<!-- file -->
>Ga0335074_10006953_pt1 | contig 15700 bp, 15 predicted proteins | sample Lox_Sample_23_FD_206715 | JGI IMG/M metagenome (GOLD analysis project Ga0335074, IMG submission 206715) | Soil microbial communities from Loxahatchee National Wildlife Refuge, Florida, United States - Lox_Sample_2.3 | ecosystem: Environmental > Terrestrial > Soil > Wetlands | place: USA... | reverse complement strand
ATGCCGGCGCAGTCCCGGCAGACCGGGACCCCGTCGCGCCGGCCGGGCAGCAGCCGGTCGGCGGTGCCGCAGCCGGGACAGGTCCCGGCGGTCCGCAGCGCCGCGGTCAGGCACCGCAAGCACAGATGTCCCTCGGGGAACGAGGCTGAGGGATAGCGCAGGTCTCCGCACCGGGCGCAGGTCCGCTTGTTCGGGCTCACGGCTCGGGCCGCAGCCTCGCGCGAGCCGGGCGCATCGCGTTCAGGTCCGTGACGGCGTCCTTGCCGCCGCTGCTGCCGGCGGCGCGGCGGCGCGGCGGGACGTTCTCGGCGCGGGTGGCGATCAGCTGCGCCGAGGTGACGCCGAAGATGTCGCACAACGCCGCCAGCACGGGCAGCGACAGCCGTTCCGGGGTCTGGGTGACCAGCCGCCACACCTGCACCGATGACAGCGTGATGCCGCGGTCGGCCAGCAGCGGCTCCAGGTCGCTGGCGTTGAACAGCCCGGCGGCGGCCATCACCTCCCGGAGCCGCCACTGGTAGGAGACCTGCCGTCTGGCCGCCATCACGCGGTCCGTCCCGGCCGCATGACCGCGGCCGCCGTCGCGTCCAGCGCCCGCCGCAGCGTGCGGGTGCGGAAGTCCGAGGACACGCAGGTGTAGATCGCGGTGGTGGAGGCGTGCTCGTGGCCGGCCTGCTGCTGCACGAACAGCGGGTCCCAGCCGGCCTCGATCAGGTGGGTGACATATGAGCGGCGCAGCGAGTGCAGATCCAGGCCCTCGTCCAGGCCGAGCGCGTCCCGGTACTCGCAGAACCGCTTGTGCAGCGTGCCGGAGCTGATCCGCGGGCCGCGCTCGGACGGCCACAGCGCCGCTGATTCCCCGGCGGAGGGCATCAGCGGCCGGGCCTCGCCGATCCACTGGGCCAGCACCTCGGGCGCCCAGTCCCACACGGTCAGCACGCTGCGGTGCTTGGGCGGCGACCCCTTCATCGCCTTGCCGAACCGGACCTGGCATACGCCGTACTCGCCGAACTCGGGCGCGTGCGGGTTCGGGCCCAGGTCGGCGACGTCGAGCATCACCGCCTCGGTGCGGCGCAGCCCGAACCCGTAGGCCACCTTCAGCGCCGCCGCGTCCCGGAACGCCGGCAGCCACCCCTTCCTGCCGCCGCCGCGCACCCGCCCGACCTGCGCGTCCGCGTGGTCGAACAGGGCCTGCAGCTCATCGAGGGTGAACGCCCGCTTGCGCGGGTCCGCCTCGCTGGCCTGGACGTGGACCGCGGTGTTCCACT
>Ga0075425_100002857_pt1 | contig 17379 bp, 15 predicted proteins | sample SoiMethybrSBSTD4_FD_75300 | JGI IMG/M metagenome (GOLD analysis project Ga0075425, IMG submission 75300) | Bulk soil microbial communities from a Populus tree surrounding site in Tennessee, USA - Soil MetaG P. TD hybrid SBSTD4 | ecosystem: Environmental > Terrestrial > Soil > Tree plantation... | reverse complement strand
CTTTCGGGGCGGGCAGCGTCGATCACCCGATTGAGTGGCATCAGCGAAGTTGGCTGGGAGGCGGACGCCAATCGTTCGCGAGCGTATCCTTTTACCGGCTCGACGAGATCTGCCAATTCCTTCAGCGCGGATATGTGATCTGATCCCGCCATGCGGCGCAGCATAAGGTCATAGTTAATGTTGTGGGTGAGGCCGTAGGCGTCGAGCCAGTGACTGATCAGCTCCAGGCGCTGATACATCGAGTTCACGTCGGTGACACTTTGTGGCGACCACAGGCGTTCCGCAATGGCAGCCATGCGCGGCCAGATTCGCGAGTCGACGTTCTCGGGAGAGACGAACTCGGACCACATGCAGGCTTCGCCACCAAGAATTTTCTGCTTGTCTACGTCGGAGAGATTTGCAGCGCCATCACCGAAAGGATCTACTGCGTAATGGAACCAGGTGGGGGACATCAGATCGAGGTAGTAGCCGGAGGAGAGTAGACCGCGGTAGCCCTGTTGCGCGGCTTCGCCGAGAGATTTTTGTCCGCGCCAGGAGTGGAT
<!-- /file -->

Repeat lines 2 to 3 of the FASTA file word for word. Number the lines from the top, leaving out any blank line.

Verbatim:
ATGCCGGCGCAGTCCCGGCAGACCGGGACCCCGTCGCGCCGGCCGGGCAGCAGCCGGTCGGCGGTGCCGCAGCCGGGACAGGTCCCGGCGGTCCGCAGCGCCGCGGTCAGGCACCGCAAGCACAGATGTCCCTCGGGGAACGAGGCTGAGGGATAGCGCAGGTCTCCGCACCGGGCGCAGGTCCGCTTGTTCGGGCTCACGGCTCGGGCCGCAGCCTCGCGCGAGCCGGGCGCATCGCGTTCAGGTCCGTGACGGCGTCCTTGCCGCCGCTGCTGCCGGCGGCGCGGCGGCGCGGCGGGACGTTCTCGGCGCGGGTGGCGATCAGCTGCGCCGAGGTGACGCCGAAGATGTCGCACAACGCCGCCAGCACGGGCAGCGACAGCCGTTCCGGGGTCTGGGTGACCAGCCGCCACACCTGCACCGATGACAGCGTGATGCCGCGGTCGGCCAGCAGCGGCTCCAGGTCGCTGGCGTTGAACAGCCCGGCGGCGGCCATCACCTCCCGGAGCCGCCACTGGTAGGAGACCTGCCGTCTGGCCGCCATCACGCGGTCCGTCCCGGCCGCATGACCGCGGCCGCCGTCGCGTCCAGCGCCCGCCGCAGCGTGCGGGTGCGGAAGTCCGAGGACACGCAGGTGTAGATCGCGGTGGTGGAGGCGTGCTCGTGGCCGGCCTGCTGCTGCACGAACAGCGGGTCCCAGCCGGCCTCGATCAGGTGGGTGACATATGAGCGGCGCAGCGAGTGCAGATCCAGGCCCTCGTCCAGGCCGAGCGCGTCCCGGTACTCGCAGAACCGCTTGTGCAGCGTGCCGGAGCTGATCCGCGGGCCGCGCTCGGACGGCCACAGCGCCGCTGATTCCCCGGCGGAGGGCATCAGCGGCCGGGCCTCGCCGATCCACTGGGCCAGCACCTCGGGCGCCCAGTCCCACACGGTCAGCACGCTGCGGTGCTTGGGCGGCGACCCCTTCATCGCCTTGCCGAACCGGACCTGGCATACGCCGTACTCGCCGAACTCGGGCGCGTGCGGGTTCGGGCCCAGGTCGGCGACGTCGAGCATCACCGCCTCGGTGCGGCGCAGCCCGAACCCGTAGGCCACCTTCAGCGCCGCCGCGTCCCGGAACGCCGGCAGCCACCCCTTCCTGCCGCCGCCGCGCACCCGCCCGACCTGCGCGTCCGCGTGGTCGAACAGGGCCTGCAGCTCATCGAGGGTGAACGCCCGCTTGCGCGGGTCCGCCTCGCTGGCCTGGACGTGGACCGCGGTGTTCCACT
>Ga0075425_100002857_pt1 | contig 17379 bp, 15 predicted proteins | sample SoiMethybrSBSTD4_FD_75300 | JGI IMG/M metagenome (GOLD analysis project Ga0075425, IMG submission 75300) | Bulk soil microbial communities from a Populus tree surrounding site in Tennessee, USA - Soil MetaG P. TD hybrid SBSTD4 | ecosystem: Environmental > Terrestrial > Soil > Tree plantation... | reverse complement strand